Gold has soared 5.3 percent from the four-month low it hit just nine days ago, and both the technicals and fundamentals point to further gains for the precious metal, says Rich Ross, head of technical analysis at Evercore ISI.
He told CNBC
it could be an 8 percent move, which would take gold to $1,300 an ounce from $1,201 early Friday.
As for the technicals, gold established a double bottom around $1,140, Ross said. Last Tuesday it reached a four-month low of $1,142.92. This pattern "should provide a solid foundation for a run higher" by gold, Ross argued.
In addition, the metal is close to its 100-day moving average of $1,206. "I think we have what it takes to punch through this moving average. It's had some success along the way calling the lows and providing support early last year," he noted.
As for fundamentals, "in recent sessions we've seen a rise in both volatility and geopolitical tensions in the Middle East," he said. "And importantly we've seen the strong dollar ease."
Saudi Arabia has launched a military attack in Yemen this week, and the United States has attacked Islamic State positions in Iraq. The euro has gained 3.6 percent since hitting a 12-year low against the dollar March 13.
For years conventional wisdom has been that gold moves inversely to the dollar, because the precious metal is priced in dollars. But that doesn't exactly get it right, according to a new study from the World Gold Council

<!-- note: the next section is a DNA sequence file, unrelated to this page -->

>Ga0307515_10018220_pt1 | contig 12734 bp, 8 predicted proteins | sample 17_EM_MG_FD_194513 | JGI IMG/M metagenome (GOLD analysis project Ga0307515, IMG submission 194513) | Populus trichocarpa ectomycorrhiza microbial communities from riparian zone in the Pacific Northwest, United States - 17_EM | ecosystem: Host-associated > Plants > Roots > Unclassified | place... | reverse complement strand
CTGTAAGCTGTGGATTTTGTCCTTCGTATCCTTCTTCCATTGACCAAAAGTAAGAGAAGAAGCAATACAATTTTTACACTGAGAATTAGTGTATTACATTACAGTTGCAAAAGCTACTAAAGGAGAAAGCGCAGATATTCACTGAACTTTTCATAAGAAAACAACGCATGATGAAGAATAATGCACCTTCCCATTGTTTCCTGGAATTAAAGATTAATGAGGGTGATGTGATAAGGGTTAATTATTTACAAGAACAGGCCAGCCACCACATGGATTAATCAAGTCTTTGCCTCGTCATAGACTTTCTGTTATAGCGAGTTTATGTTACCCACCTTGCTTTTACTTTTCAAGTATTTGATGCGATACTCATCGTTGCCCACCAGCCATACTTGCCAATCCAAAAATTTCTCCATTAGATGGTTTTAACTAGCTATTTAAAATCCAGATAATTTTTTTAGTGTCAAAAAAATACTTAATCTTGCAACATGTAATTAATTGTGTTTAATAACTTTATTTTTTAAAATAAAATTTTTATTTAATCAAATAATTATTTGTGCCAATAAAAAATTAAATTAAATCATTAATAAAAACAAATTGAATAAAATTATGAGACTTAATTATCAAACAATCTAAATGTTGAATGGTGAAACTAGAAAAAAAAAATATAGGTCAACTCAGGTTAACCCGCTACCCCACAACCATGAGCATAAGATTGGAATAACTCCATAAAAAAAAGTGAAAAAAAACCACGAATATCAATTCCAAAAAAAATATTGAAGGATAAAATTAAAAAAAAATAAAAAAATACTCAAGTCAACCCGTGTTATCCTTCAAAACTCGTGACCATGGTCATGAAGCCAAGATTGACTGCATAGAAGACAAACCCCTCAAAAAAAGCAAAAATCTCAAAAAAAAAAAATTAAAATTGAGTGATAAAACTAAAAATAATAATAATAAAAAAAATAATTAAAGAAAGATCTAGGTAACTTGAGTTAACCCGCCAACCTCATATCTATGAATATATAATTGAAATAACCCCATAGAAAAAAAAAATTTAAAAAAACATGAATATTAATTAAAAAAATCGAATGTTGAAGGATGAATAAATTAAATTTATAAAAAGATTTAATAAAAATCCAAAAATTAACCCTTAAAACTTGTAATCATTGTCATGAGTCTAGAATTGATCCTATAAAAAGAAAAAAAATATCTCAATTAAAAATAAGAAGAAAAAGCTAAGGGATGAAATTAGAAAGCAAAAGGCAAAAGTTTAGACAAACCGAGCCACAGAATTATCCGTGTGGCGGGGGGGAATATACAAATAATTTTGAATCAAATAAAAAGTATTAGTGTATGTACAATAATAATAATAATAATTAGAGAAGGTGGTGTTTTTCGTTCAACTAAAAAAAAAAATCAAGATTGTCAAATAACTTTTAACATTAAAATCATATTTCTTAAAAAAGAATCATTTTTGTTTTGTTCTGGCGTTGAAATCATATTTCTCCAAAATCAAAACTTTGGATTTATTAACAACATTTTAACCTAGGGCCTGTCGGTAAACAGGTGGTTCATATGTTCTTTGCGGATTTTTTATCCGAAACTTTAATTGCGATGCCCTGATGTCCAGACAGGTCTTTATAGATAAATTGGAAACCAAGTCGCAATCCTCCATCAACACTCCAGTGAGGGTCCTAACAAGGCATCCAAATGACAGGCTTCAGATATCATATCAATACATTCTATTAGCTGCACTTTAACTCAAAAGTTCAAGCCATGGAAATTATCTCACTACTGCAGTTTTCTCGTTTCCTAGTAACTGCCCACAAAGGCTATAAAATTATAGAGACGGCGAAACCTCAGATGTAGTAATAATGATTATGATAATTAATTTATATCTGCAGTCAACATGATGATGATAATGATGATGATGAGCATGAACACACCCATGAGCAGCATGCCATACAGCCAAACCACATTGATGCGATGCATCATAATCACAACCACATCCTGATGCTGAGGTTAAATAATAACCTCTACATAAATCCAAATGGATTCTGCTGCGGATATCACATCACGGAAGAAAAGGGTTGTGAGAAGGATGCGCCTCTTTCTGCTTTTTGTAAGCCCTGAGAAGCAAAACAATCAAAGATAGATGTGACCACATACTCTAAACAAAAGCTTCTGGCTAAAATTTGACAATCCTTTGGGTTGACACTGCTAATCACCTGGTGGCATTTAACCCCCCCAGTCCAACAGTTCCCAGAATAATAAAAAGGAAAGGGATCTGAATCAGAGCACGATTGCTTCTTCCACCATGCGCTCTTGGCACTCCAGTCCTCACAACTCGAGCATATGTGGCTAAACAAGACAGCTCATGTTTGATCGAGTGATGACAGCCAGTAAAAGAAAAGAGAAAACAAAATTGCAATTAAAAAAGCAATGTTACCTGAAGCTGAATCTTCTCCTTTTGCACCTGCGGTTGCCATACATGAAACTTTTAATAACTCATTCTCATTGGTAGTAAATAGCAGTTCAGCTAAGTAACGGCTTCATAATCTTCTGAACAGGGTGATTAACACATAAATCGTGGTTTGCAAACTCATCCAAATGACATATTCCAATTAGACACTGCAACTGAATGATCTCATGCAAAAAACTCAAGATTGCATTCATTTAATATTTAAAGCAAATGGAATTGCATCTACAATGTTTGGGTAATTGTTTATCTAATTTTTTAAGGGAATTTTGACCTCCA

First, the dollar has more impact on the precious metal when the currency is falling, according to the report. "Historically, when the dollar falls, gold has gone up 14.9 percent. When the dollar rises, gold has fallen 6.5 percent," the study stated.
For example from early 2014 to March 2015, the dollar soared 20 percent, while gold slipped just 1.2 percent.
Moreover, "the dollar's infl¬uence on gold has softened, as gold demand moves East and the world moves toward a multi-currency system," the study noted. "Since 2000, the dollar’s share of global reserves has fallen to 55 percent from 61 percent."
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